There was an interesting study conducted by the U.K. charity Macmillan Cancer Support that showed framing cancer in “fight” or “battle” terms often makes the patient feel guilty or unwilling to admit their fears, especially if they got discouraged, if their health worsened, or if it became clear the cancer would prevail.
This terminology…this mindset…got me thinking. And led me to ask uncomfortable questions:
If I die from this disease, will I be seen as not strong enough?
Is death a defeat?
Did I not fight hard enough?
Should I have done more?
Did I not have enough faith?
Will my legacy…my eulogy…be that I’m a loser, not a winner?
Of course we want the person we love to get better, but maybe it’s best to encourage them without making it a win-or-lose contest.
Perhaps it’s better to just talk about the disease, the treatments, the effects, the prognosis, the options. Even the fears, the doubts and the questions.
The first rule of fight club is…don’t make cancer a fight club!
Cancer, more precisely, cancer treatments, usually come with devastating effects on a person’s body. Whether it’s hair or weight loss from chemo (In my case, it’s weight gain!) or the removal of body parts, it can impact how we look, and how we see ourselves. It’s awkward when someone calls attention to how we look, whether good or bad. Personally, I never know how to respond when, after learning of my cancer and treatments, someone tells me, “Well, you look great.” And personally, I get annoyed when I’m told “You don’t look sick.” (I know folks mean well, and I may be petty, but it seems dismissive of my illness. I always want to scream back: “Well, I am sick!”)
As mentioned earlier, cancer affects…and impacts…each person differently. There is no way to foresee how the disease will progress or respond to treatments. Likewise, it’s impossible to predict how someone will react to the diagnosis. For those reasons, if your loved one has cancer, it’s not helpful to barrage them with comparisons.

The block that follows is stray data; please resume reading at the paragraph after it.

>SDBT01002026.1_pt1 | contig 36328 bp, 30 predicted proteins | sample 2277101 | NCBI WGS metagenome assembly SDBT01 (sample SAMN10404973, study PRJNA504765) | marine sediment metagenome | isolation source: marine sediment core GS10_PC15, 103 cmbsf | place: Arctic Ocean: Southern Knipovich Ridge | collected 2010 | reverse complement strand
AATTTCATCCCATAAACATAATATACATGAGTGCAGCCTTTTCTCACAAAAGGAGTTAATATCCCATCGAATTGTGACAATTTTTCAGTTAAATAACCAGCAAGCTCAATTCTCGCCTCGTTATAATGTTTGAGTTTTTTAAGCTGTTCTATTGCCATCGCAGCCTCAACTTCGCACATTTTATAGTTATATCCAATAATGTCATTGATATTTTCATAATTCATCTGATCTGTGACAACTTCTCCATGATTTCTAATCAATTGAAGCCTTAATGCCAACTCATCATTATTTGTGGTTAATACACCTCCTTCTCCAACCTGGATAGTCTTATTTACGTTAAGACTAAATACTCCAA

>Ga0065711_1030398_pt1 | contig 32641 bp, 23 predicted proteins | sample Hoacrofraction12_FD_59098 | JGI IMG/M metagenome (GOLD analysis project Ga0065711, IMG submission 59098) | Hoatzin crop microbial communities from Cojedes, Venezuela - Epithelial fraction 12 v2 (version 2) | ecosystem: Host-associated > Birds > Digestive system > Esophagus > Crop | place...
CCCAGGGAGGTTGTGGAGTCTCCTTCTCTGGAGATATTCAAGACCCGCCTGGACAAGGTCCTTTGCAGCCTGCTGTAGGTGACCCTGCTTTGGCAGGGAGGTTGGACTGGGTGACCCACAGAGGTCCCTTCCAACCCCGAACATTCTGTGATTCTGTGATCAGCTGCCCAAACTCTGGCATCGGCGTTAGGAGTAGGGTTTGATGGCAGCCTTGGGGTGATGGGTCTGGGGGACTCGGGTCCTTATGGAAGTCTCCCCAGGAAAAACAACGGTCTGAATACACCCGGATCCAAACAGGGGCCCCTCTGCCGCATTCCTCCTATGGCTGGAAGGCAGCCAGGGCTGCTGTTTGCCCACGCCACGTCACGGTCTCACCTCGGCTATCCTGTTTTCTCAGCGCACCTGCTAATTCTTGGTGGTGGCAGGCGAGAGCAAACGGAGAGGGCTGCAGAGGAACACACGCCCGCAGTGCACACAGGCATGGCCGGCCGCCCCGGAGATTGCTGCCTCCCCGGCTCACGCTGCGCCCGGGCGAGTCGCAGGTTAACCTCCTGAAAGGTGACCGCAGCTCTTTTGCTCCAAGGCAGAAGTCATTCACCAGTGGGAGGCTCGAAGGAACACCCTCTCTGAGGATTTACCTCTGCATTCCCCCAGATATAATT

“I had that same cancer, and I’m fine now.”
“Radiation is a breeze.”
“I did chemo and was able to work too.”
“My grandfather died of that cancer.”
Author’s Note: Sadly, those who’ve had cancer in the past can often be the worst offenders. Just because something worked for them, they assume that’s the answer for everyone.
The “same” cancer in one person is different in another person.
And each person will respond to or react to cancer treatments differently.
Cancer is scary—for the person who has it and for their loved ones.
Talking about cancer can be uncomfortable and awkward. I can’t imagine any of us want to say the “wrong” thing.
But we don't want to avoid talking either. (I think the only thing worse than some of these inappropriate comments is those who choose silence.)
Consider these quick suggestions:
Think first, then speak.
Acknowledge what you heard, without platitudes. “That really sucks.” “That must be scary.”
Express your feelings. “I am so sorry.” “This breaks my heart.” “I cannot imagine what you are going through.” “I don’t know what to say.” “I hope this all turns out well for you.”
Show your support. “You probably have a wonderful medical team, and lots of loving support, but please know that I'm here for you in whatever way you need.” (Of course, you will need to actually BE THERE if you make this promise.)
Listen to the person, without judgment, without correction, without instruction. Let them say what they feel, or what they fear.
It matter that we talk cancer.
But it also matters how we talk cancer.
(Oh, and Cancer Sucks!)